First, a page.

Jump to ContentJump to Main Navigation
Picturing CubaArt, Culture, and Identity on the Island and in the Diaspora$
Users without a subscription are not able to see the full content.

Jorge Duany

Print publication date: 2019

Print ISBN-13: 9781683400905

Published to Florida Scholarship Online: May 2020

DOI: 10.5744/florida/9781683400905.001.0001

Show Summary Details
Page of

PRINTED FROM FLORIDA SCHOLARSHIP ONLINE (www.florida.universitypressscholarship.com). (c) Copyright University Press of Florida, 2021. All Rights Reserved. An individual user may print out a PDF of a single chapter of a monograph in FLASO for personal use.date: 28 July 2021

Theatricality in the Art of the Cuban Diaspora

Theatricality in the Art of the Cuban Diaspora

The Progression of Tropes

Chapter:
(p.175) 11 Theatricality in the Art of the Cuban Diaspora
Source:
Picturing Cuba
Author(s):

Ricardo Pau-Llosa

Publisher:
University Press of Florida
DOI:10.5744/florida/9781683400905.003.0012

Art critic and collector Ricardo Pau-Llosa proposes that certain “tropes of identity”—common metaphors inherited from previous generations of modern Cuban artists—continue to shape the work of contemporary Cuban-American artists. Pau-Llosa underlines the trope of theatricality as a form of representing “the poetics of shelter (from time, history, persecution, and other forces).” The early work in exile of Mario Carreño and Cundo Bermúdez launched a diasporic sensibility in Cuban art that still resonates in the more recent work of Emilio Sánchez, María Brito, and José Bedia. From this perspective, theatricality ties together several generations of Cuban modern artists and those who left the island after 1959.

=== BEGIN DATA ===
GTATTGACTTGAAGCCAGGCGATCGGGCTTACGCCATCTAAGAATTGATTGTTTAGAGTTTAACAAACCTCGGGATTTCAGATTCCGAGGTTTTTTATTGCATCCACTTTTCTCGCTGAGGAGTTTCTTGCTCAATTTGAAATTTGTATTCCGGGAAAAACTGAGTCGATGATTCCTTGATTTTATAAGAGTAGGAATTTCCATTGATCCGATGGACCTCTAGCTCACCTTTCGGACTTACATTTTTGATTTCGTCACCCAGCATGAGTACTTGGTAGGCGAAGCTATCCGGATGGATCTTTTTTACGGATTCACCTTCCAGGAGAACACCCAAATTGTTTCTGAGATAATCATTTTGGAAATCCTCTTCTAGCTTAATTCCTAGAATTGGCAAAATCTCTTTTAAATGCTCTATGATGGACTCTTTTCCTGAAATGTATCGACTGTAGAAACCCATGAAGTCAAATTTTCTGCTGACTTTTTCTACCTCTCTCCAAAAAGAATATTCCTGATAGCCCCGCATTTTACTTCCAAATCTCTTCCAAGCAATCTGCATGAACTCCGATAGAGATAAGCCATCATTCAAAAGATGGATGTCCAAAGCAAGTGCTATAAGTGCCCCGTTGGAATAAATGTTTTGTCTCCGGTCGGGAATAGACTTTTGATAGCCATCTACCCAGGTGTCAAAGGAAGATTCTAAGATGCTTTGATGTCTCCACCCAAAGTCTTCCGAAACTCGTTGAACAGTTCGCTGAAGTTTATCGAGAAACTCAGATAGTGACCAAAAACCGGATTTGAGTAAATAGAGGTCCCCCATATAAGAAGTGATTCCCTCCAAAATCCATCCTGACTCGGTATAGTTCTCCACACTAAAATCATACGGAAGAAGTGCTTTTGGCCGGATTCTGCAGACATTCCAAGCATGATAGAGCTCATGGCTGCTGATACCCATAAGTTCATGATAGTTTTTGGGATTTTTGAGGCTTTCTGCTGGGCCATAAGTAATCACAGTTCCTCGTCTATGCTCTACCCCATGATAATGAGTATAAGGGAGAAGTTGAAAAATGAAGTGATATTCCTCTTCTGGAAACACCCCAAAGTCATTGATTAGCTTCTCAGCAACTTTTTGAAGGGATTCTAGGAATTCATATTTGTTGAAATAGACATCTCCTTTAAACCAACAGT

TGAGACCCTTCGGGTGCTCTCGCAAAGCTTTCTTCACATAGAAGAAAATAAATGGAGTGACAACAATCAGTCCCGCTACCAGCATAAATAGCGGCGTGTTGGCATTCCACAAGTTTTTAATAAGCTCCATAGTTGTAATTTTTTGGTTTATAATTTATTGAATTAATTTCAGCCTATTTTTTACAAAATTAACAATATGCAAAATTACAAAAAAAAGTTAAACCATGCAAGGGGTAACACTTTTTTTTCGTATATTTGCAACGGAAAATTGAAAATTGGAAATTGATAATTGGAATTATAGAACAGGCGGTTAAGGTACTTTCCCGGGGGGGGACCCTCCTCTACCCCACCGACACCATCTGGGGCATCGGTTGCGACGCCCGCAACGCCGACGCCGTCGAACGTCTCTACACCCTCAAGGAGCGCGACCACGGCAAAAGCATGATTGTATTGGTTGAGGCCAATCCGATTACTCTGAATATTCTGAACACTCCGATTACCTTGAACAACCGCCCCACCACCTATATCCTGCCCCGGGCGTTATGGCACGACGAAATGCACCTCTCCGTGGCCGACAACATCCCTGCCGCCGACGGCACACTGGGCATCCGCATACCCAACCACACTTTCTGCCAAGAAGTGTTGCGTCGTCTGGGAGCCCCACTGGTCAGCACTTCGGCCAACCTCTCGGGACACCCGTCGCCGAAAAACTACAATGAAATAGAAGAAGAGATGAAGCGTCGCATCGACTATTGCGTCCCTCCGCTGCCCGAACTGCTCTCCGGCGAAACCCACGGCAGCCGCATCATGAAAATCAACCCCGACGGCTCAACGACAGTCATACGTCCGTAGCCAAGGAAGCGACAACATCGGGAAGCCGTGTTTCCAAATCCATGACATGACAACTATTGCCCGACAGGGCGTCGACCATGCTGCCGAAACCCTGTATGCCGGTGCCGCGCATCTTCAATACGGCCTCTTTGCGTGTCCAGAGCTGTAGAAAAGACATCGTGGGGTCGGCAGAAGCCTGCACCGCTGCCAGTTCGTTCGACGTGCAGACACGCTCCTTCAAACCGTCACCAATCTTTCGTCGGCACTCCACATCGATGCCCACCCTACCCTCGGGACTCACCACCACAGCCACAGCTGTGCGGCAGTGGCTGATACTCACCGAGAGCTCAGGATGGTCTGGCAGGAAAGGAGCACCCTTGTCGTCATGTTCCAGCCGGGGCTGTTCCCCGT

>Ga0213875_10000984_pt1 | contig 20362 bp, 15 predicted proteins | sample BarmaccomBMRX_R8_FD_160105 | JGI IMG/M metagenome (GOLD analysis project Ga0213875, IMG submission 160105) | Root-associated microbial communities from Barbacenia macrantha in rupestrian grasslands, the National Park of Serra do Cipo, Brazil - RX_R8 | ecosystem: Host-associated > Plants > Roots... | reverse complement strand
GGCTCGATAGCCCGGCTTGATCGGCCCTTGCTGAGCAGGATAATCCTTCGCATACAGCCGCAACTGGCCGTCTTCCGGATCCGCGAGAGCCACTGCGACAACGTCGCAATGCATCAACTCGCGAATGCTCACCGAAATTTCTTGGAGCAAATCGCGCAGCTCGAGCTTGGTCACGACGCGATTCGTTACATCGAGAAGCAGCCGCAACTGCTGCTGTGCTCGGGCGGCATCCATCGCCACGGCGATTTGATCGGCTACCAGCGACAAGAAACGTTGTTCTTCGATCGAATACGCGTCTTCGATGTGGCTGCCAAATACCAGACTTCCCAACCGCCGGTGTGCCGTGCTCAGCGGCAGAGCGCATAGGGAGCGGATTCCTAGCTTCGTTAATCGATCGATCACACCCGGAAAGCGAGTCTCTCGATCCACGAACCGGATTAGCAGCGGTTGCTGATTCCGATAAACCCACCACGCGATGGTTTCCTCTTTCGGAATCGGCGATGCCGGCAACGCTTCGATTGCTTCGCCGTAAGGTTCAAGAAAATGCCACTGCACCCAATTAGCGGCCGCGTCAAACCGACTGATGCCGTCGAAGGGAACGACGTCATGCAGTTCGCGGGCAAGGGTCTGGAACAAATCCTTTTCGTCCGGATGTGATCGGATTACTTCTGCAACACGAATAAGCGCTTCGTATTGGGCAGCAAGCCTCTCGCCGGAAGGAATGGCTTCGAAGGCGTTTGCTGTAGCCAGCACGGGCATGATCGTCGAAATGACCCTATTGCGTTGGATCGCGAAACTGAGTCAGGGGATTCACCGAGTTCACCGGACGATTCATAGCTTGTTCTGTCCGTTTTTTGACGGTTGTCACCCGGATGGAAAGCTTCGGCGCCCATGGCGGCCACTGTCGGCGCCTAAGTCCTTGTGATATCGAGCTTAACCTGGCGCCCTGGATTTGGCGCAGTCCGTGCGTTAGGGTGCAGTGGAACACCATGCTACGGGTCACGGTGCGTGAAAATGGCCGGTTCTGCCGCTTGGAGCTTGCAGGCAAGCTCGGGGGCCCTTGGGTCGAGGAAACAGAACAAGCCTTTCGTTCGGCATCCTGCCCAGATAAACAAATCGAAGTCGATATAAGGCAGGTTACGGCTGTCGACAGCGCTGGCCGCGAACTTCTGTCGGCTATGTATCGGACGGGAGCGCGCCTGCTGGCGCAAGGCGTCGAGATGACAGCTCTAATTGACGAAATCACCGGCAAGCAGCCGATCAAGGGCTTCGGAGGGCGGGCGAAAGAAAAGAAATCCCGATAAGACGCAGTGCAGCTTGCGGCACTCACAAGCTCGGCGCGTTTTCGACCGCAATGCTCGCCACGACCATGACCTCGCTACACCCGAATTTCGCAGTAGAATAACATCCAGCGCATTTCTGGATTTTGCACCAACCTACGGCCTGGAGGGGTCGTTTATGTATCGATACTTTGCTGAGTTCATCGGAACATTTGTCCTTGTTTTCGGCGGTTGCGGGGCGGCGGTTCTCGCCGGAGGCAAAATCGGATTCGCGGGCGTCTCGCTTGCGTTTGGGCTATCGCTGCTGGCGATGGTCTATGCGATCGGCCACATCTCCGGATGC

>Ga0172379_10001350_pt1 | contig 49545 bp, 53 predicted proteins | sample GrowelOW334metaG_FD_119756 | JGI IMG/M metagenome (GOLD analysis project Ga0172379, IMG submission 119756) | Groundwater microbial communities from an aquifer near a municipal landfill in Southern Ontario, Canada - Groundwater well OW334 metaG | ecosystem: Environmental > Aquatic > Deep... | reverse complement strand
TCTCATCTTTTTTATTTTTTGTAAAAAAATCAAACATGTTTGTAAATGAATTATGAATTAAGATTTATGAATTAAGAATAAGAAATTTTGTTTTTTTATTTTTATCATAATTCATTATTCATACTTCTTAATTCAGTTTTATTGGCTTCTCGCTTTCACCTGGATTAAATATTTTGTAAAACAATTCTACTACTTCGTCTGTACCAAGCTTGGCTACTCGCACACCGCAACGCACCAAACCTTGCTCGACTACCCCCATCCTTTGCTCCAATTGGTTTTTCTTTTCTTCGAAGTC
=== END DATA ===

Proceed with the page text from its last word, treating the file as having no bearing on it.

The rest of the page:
Keywords:   Modern artists, Cuban artists, Cuban-American artists, Exile, Mario Carreño, Cundo Bermúdez, Emilio Sánchez, María Brito, José Bedia

Florida Scholarship Online requires a subscription or purchase to access the full text of books within the service. Public users can however freely search the site and view the abstracts and keywords for each book and chapter.

Please, subscribe or login to access full text content.

If you think you should have access to this title, please contact your librarian.

To troubleshoot, please check our FAQs , and if you can't find the answer there, please contact us .